The Supreme Court of India, through learned judge, Justice Dr Dhananjaya Y Chandrachud in the case of P R Adikesavan vs. The Registrar General, High Court of Respondents Madras and Another (Criminal Appeal No 847 of 2022) upheld finding of contempt of court against Madras High Court Advocate
BRIEF FACTS: The appeal arose from the judgement of a Division Bench of the Madras High Court convicting appellant under Section 2(c)(iii) read with Section 12(1) of the Contempt of Courts Act 1971 and sentencing him to two weeks of simple imprisonment. Brief facts of the case are stated as follows. Insolvency proceedings were initiated against the appellant under the provisions of the Presidency Towns Insolvency Act 1909. A Single Judge of the Madras High Court issued a non-bailable warrant seeking the presence of the appellant. When a team of the police tried to execute the warrant, the appellant and fifty other advocates gathered the police and prevented them from executing the order. The Deputy Commissioner of Police brought the incident to the notice of the Registrar General of the Madras High Court by a letter. On perusing the video clippings of the incident the Single Judge of the Madras High Court by an order, initiated contempt proceedings against the appellant under Section 15 of the Contempt of Courts Act 1926.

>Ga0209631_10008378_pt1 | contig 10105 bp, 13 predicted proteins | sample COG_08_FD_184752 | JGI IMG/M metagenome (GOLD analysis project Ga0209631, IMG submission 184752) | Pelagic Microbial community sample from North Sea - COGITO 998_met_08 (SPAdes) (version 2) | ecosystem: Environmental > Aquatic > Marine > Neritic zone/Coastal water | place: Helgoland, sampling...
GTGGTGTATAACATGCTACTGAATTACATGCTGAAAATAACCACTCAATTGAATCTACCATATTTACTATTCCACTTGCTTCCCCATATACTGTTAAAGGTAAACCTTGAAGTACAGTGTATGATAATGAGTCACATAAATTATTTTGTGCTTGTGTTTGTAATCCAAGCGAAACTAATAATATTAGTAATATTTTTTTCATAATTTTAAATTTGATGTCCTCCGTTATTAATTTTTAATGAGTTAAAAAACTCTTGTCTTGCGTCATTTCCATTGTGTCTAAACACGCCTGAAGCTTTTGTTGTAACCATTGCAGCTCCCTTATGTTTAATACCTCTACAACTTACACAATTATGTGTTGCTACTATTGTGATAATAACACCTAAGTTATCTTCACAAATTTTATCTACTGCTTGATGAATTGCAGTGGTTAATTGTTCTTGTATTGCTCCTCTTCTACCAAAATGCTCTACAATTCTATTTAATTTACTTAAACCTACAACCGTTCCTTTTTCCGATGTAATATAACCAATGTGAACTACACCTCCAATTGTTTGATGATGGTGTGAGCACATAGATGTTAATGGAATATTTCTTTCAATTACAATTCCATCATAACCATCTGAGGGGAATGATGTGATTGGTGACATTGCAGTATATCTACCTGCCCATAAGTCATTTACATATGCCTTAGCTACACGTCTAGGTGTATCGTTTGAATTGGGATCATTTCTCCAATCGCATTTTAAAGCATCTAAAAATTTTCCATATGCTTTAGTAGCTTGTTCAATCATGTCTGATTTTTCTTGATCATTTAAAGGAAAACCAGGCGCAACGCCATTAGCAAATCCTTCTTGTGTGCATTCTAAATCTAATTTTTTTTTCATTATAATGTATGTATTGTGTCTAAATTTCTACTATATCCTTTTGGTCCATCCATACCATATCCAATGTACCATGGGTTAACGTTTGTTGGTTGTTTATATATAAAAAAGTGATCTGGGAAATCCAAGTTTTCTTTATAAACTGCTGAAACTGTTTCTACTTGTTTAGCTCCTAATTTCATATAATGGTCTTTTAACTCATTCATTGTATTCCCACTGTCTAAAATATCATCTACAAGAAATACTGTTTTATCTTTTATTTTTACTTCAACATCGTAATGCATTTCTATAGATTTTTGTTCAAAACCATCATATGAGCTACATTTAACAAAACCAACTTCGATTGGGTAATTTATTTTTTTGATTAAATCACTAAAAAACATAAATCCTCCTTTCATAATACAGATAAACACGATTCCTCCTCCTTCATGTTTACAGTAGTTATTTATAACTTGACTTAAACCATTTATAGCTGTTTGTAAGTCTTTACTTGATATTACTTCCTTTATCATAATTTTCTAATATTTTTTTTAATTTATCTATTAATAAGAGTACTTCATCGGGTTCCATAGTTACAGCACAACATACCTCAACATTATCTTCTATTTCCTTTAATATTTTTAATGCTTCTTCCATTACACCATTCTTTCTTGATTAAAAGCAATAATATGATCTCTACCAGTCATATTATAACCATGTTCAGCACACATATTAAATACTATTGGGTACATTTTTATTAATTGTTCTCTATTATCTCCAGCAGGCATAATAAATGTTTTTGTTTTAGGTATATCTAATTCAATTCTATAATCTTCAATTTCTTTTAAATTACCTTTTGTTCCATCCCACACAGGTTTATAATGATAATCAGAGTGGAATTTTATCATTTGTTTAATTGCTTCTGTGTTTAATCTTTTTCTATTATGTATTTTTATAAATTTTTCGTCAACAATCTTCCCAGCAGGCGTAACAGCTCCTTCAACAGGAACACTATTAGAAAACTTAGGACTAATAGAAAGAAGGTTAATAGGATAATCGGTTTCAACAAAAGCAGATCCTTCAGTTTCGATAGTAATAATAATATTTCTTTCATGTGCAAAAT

FINDINGS OF THE COURT:. The court held that the behaviour and conduct of the appellant, who is a member of the Bar, had been thoroughly contemptuous. The Court noticed that there was a clear attempt to obstruct the process of justice when the non-bailable warrant was sought to be served on petitioner by the competent police officials, which had been recorded in the video footage. The court dismissed the petition by observing that the finding of contempt, as well as the sentence against the petitioner cannot be regarded as disproportionate.
JUDGEMENT REVIEWED BY – AMRUTHA K